At the end of the day, every local or state government looking at municipal broadband needs to do a careful evaluation and figure out what it wants and how it will pay for it. The business case is an important piece of that, especially if local governments promise their citizens the network will end up paying for itself with subscriber fees. But the tragedy in Minneapolis provides an important reminder that local governments have other measures of success besides turning a profit.

Stay tuned . . . .

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Tales of the Sausage Factory

Not Only Will the Lion Lie Down With the Lamb, He Will Make Big Bucks Opening a Feed Store (While Still Running a Butcher Shop on the Side)

Y’all remember how AT&T (under its old name SBC) launched over a hundred lobbyists into the Texas legislature to kill muni broadband in TX? How it tried to kill muni broadband in Indiana? Not just once, but twice?

Guess what? AT&T has now cut a deal to build a muni wifi system in Springfield, Il. The article quotes an AT&T spokescritter as saying that AT&T expects to close many more such deals, and will seek them out where it makes economic sense.

Whoa! What happened to all of that rhetoric about the brave incumbent telco capitalist captain of industry going eyeball to eyeball with the evil Socialist menace of a publically financed internet? Answer: increasingly, the incumbents have realized this is a losing issue for them and have decided to figure out how to make money out of it.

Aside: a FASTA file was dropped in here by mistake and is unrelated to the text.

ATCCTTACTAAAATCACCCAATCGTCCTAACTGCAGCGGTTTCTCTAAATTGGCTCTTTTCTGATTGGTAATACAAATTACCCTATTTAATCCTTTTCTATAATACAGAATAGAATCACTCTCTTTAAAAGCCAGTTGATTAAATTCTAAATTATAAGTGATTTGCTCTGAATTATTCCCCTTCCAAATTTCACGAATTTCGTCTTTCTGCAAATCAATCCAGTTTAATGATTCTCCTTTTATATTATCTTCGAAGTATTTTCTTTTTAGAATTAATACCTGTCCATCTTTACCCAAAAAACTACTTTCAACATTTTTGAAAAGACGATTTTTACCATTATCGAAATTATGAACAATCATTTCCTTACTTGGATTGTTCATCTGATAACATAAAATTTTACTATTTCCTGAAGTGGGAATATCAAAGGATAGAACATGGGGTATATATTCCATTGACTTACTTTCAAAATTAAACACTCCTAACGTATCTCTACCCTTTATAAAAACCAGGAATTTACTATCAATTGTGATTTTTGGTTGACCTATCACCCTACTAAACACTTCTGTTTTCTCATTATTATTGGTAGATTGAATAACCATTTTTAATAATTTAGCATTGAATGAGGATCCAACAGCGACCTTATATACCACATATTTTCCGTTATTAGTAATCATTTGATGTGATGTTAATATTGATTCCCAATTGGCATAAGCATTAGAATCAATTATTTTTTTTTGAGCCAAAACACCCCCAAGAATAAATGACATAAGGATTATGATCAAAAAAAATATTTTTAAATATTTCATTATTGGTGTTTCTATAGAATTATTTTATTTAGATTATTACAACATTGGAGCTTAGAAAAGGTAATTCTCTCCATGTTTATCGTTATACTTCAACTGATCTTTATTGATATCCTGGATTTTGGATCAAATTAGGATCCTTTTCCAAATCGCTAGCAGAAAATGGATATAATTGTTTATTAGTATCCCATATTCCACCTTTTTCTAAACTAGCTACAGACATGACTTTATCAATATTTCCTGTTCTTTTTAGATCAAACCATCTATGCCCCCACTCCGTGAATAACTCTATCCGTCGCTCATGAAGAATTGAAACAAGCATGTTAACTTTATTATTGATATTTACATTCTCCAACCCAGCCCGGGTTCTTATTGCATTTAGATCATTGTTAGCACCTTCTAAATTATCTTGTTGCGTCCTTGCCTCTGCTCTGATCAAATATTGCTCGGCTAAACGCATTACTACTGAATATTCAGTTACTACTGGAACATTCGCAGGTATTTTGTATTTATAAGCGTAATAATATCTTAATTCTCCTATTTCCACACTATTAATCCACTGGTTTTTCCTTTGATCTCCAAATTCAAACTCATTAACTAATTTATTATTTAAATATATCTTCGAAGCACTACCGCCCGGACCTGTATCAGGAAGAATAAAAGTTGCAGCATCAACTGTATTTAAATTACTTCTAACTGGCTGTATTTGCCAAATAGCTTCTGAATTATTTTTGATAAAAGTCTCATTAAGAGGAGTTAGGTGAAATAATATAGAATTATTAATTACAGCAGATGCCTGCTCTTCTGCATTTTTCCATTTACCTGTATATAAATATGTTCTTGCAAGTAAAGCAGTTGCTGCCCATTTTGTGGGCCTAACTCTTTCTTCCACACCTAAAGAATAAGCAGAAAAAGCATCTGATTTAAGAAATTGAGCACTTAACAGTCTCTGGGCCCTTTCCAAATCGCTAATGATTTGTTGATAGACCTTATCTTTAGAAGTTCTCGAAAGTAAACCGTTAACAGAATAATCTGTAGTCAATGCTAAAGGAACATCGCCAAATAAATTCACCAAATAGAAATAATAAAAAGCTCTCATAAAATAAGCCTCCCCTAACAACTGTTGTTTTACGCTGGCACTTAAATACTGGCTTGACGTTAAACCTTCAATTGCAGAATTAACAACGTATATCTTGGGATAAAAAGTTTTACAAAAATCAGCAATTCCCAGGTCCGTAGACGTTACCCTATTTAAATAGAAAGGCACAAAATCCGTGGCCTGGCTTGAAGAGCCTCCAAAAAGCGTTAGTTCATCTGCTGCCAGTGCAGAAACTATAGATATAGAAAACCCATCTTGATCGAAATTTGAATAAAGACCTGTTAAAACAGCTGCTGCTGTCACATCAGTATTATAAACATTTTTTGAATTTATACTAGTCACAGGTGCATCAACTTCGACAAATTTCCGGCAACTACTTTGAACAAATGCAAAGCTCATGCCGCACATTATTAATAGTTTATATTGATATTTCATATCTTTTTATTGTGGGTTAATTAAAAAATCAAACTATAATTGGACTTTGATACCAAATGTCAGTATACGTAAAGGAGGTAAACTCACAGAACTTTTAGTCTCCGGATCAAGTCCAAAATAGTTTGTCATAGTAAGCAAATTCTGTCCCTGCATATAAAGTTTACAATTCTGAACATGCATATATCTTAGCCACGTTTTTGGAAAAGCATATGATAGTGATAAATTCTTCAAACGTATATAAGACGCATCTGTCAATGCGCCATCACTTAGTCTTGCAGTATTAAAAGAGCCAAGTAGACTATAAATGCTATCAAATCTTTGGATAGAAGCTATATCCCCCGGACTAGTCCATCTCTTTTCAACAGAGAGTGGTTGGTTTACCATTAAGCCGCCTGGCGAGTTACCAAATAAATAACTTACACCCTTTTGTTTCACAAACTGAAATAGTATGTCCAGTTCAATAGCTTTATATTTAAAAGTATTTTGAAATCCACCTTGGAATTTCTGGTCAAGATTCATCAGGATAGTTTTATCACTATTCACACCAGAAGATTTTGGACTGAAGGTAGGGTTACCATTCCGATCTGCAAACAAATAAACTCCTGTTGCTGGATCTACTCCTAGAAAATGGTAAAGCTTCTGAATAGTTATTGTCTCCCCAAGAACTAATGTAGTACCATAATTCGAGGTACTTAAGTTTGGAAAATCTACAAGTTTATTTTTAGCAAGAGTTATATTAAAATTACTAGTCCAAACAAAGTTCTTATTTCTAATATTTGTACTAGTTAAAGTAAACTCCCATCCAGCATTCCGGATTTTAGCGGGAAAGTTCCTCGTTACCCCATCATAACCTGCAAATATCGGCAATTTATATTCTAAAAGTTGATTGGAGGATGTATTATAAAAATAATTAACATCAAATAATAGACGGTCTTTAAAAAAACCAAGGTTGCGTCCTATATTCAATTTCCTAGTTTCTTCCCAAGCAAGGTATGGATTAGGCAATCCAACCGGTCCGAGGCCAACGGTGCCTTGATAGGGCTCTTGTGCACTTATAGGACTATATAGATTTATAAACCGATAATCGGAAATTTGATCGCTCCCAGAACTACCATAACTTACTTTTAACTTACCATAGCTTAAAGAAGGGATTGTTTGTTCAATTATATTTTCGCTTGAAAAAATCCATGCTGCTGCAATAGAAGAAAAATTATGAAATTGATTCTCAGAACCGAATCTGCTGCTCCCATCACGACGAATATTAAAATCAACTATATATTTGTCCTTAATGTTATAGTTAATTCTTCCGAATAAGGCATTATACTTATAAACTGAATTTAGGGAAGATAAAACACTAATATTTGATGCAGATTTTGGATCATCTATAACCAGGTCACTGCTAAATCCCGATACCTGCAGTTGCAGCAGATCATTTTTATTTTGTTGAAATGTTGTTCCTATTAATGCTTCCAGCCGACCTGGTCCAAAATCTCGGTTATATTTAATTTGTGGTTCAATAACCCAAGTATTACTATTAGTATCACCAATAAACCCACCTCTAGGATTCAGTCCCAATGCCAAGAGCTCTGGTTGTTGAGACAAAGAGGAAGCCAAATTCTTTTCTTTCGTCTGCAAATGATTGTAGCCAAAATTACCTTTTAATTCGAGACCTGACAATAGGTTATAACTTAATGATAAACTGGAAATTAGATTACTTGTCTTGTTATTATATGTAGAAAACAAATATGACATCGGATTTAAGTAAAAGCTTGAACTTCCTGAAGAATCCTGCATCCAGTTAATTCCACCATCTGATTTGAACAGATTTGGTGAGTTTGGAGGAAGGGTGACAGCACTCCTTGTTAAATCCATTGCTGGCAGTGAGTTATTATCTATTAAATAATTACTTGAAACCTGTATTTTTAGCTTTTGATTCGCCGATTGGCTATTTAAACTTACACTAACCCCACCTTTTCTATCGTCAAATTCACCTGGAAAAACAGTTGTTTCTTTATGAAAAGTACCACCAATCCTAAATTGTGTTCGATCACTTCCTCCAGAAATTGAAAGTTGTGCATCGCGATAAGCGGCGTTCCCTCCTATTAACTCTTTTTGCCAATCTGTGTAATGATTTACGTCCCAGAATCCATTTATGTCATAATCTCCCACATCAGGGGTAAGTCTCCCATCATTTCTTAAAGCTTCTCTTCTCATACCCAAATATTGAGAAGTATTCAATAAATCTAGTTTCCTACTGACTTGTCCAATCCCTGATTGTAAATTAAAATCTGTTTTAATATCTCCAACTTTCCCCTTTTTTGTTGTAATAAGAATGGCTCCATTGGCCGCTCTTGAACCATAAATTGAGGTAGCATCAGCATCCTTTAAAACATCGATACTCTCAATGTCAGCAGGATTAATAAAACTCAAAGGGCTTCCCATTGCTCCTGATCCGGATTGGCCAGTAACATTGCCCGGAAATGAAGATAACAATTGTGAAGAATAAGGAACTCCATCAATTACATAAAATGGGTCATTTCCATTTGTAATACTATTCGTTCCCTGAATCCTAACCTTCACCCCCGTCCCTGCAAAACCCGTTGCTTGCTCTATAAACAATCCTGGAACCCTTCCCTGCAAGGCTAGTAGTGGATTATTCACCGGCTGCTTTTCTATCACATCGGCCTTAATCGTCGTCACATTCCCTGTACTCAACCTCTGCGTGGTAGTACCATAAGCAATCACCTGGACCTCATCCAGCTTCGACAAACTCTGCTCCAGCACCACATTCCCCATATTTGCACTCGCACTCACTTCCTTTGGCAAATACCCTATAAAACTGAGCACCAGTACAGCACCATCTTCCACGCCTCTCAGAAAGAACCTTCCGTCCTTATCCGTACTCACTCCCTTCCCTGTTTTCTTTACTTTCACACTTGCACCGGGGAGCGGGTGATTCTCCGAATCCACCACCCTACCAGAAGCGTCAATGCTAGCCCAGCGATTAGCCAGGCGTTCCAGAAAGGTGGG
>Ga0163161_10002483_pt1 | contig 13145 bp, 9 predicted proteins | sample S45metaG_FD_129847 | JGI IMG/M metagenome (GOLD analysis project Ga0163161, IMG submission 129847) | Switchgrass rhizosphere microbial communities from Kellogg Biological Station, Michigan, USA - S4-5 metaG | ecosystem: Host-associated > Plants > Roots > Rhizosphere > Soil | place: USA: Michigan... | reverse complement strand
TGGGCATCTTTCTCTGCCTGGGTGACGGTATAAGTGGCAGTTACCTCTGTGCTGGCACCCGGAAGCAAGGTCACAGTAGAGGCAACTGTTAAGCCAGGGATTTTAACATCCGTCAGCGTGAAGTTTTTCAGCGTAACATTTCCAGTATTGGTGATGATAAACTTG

While I take this as the latest and most potent sign that the move to outright kill muni broadband has run out of steam, I think a note of caution is advisable as well. Some victory snark and reflections on the future challenges for both muni broadband and other forms of community-based broadband below.

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Tales of the Sausage Factory

Stevens Bill III– The Bad Stuff (Munibroadband)

The Stevens Bill contains a section called “Municipal Broadband” (Title V) and calls itself the “Community Broadband Act of 2006.” Given that that McCain and Lautenberg introduced a pro-munibroadband bill in 2005 called “The Community Boradband Act of 2005,” and that the House overwhelmingly adopted language identical to the McCain-Lautenberg language in COPE, you might think that I would put Title V in the “Good Parts” section.